Here's why men can't buy decent Chanucah gifts

November 24, 2016 23:22

The Chanucah lights are shining and many are celebrating the vanquishing of the Assyrian Greeks, and the triumph of good over evil, through the exchange of gifts. This may just be Chanucah gelt for children but some will shower their loved ones with more lavish presents. And my years of research show that what men and women create and prefer visually can be poles apart in terms of colour, shape and themes.

So, modern consumerism and the spiritual message of Chanucah can be reconciled through the selfless process of setting aside personal preferences and offering gifts that will have real appeal to another person.

If you don't want your gifts to be recycled to the next unfortunate, remember that your idea of beauty may not be his. Even with cards, I found that 75 per cent of a sample of men preferred the male-designed realistic scene with a corresponding proportion of women preferring the more stylised and child-like version.

The strength of this "own-sex visual preference" holds good across cultures and types of design so, as you contemplate a few more days of frenzied purchasing, you might wonder what lies behind this.

After height, the biggest difference between men and women is not emotional but relates to the visuo-spatial domain. For it seems that men have better visual rotation skills and targeting accuracy, served by having eyes spaced 5mm further apart than those of women, while up to 50 per cent of women may have a fourth colour pigment to men's three, providing access to hundreds of millions more colours.

What is more, around eight percent of men are colour-blind compared with half-a-per-cent of women and also have weaker object-location memory.

At the root of this? Well, men and women have lived as hunter-gatherers for much of their history. If you think about it, men's skills are brilliantly adapted to hunting since 3-D skills taken with colour-blindness (which helps see through camouflage) guarantee accurate targeting. Women, for their part, needed superb colour and close-up detail vision for the task of discerning edible berries in a plant array while men's focus on moving prey against a distant horizon would have created a focus on linearity rather than colour or detail and an ability to see objects apart from their context.

It is all very well having hunter or gatherer vision but how does this play out in our modern consumer society?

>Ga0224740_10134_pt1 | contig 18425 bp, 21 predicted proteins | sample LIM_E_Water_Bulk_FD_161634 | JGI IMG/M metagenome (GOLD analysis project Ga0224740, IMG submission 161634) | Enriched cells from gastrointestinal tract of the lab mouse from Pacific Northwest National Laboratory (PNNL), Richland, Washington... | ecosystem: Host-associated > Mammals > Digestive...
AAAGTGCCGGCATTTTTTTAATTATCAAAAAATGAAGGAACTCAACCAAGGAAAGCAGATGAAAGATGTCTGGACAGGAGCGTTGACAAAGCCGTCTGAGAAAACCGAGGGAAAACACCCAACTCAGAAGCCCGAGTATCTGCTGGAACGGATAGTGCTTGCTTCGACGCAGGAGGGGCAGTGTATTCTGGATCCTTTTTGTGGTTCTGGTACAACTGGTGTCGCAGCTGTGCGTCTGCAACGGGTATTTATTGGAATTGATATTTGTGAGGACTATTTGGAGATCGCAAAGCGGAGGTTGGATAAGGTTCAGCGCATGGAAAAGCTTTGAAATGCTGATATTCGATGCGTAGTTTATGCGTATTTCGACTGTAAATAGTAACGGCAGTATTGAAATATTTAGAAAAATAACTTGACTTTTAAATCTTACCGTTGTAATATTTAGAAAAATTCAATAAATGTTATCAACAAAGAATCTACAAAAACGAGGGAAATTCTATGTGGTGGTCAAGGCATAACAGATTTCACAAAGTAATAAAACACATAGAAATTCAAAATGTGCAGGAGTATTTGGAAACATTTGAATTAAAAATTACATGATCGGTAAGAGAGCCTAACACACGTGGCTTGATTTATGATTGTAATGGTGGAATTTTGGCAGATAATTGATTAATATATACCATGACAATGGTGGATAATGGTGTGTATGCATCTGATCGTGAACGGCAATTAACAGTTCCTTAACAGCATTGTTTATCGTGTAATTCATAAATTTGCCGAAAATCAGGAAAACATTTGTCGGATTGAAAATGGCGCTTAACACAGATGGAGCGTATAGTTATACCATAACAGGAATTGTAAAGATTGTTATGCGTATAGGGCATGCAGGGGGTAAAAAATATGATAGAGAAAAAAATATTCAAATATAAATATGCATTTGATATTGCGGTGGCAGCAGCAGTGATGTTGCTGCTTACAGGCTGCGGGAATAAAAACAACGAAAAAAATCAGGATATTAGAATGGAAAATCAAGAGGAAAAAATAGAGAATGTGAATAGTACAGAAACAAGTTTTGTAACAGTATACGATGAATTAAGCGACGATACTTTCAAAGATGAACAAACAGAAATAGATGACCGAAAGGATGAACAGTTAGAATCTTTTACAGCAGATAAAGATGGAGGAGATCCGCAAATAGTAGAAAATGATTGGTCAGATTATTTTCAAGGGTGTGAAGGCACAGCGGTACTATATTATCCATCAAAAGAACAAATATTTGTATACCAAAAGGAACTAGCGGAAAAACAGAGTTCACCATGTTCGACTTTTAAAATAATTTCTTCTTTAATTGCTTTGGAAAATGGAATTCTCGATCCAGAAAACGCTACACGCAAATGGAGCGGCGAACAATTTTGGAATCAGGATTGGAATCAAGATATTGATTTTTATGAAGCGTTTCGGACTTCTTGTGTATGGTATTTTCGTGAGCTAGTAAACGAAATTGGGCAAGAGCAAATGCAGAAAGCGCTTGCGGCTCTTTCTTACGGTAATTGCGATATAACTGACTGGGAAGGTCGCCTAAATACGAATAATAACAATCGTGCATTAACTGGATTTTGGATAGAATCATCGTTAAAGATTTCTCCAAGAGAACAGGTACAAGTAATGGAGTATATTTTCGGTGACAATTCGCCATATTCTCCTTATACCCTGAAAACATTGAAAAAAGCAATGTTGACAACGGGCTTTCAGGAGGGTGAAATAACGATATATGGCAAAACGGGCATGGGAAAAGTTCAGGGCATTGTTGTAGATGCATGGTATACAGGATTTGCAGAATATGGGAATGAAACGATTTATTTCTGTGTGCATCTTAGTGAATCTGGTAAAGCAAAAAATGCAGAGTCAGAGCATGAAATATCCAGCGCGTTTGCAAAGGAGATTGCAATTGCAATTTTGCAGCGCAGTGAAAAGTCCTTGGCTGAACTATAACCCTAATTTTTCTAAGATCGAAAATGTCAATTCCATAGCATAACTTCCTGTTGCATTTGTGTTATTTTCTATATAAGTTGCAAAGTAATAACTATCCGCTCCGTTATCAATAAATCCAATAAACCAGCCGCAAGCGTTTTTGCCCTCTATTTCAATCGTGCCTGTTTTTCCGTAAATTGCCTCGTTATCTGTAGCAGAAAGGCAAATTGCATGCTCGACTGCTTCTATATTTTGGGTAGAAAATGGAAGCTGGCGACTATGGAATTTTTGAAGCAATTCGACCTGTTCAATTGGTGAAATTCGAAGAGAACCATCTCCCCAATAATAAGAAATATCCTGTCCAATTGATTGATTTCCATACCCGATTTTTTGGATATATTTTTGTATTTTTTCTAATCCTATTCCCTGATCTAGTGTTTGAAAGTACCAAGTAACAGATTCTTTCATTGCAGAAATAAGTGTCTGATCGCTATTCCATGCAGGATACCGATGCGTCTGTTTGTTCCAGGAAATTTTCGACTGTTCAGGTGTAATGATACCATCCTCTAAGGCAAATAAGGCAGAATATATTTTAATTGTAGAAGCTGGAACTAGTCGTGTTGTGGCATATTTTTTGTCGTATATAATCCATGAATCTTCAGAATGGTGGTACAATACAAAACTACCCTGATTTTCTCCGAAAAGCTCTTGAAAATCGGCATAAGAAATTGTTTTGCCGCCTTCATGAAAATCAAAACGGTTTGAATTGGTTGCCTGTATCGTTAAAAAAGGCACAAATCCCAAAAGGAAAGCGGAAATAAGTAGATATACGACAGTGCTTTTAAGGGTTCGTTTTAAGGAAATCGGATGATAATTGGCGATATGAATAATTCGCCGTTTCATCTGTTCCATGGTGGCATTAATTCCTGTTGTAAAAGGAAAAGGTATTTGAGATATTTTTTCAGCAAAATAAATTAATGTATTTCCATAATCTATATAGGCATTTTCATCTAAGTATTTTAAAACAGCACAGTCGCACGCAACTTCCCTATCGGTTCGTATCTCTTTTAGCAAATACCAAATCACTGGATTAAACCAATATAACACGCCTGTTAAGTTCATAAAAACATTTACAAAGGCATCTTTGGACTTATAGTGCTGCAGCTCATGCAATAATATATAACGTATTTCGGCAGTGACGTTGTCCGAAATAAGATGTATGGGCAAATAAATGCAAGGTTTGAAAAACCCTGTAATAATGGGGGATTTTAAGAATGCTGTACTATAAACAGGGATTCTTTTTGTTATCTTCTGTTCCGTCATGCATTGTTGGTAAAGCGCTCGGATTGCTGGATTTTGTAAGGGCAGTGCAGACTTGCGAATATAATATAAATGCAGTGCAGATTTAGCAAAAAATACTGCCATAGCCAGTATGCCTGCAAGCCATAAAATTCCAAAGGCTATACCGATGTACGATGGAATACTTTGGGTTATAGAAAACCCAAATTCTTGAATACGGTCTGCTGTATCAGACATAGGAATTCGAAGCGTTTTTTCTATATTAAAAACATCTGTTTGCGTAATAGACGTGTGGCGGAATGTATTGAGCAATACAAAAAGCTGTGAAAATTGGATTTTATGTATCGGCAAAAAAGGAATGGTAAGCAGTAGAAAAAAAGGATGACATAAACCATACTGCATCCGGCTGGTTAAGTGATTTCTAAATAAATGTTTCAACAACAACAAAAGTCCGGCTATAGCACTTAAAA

Most of the people doing the shopping are women - they make 83 per cent of all consumer purchases - and yet most of those doing the designing of the products, websites and adverts are men.

This gives us armies of hunters seeking to win over armies of gatherers when actually a greater preponderance of gatherers would be to the advantage of both retailers and purchasers.

I recently met the marketing director of one of the UK's largest retailers and suggested the decline in sales could be stemmed by feminising the Spartan shop interior and merchandise. He told me how he and a fellow male CEO colleague shunned clutter in favour of streamlined space. But appealing to his personal sensibilities was not that helpful since 80 per cent of his customers were women and a bit of organised clutter could have created an infinitely more tempting environment.

Issues can surface at a personal level, too. Friends were choosing a new mixer tap for the kitchen and at first Nina said she would leave the choice to David. However, when he returned from the shops with a minimalist techno metal mixer, operated by slick vertical levers, she realised she did care about what the tap looked like after all. Her preference was for something more rounded, and white. A major domestic stand-off ensued - over taps.

So, if you are splashing out for your loved-one over Chanucah, remember that your needs and desires are not just very different from his - or hers - but they are wired into our DNA from millions of years of providing for each other. And, if you're working in a business with female customers, maybe hunters have to allow more gatherers into the creative and decision-making functions. Now that would be a surprising Chanucah gift.

November 24, 2016 23:22

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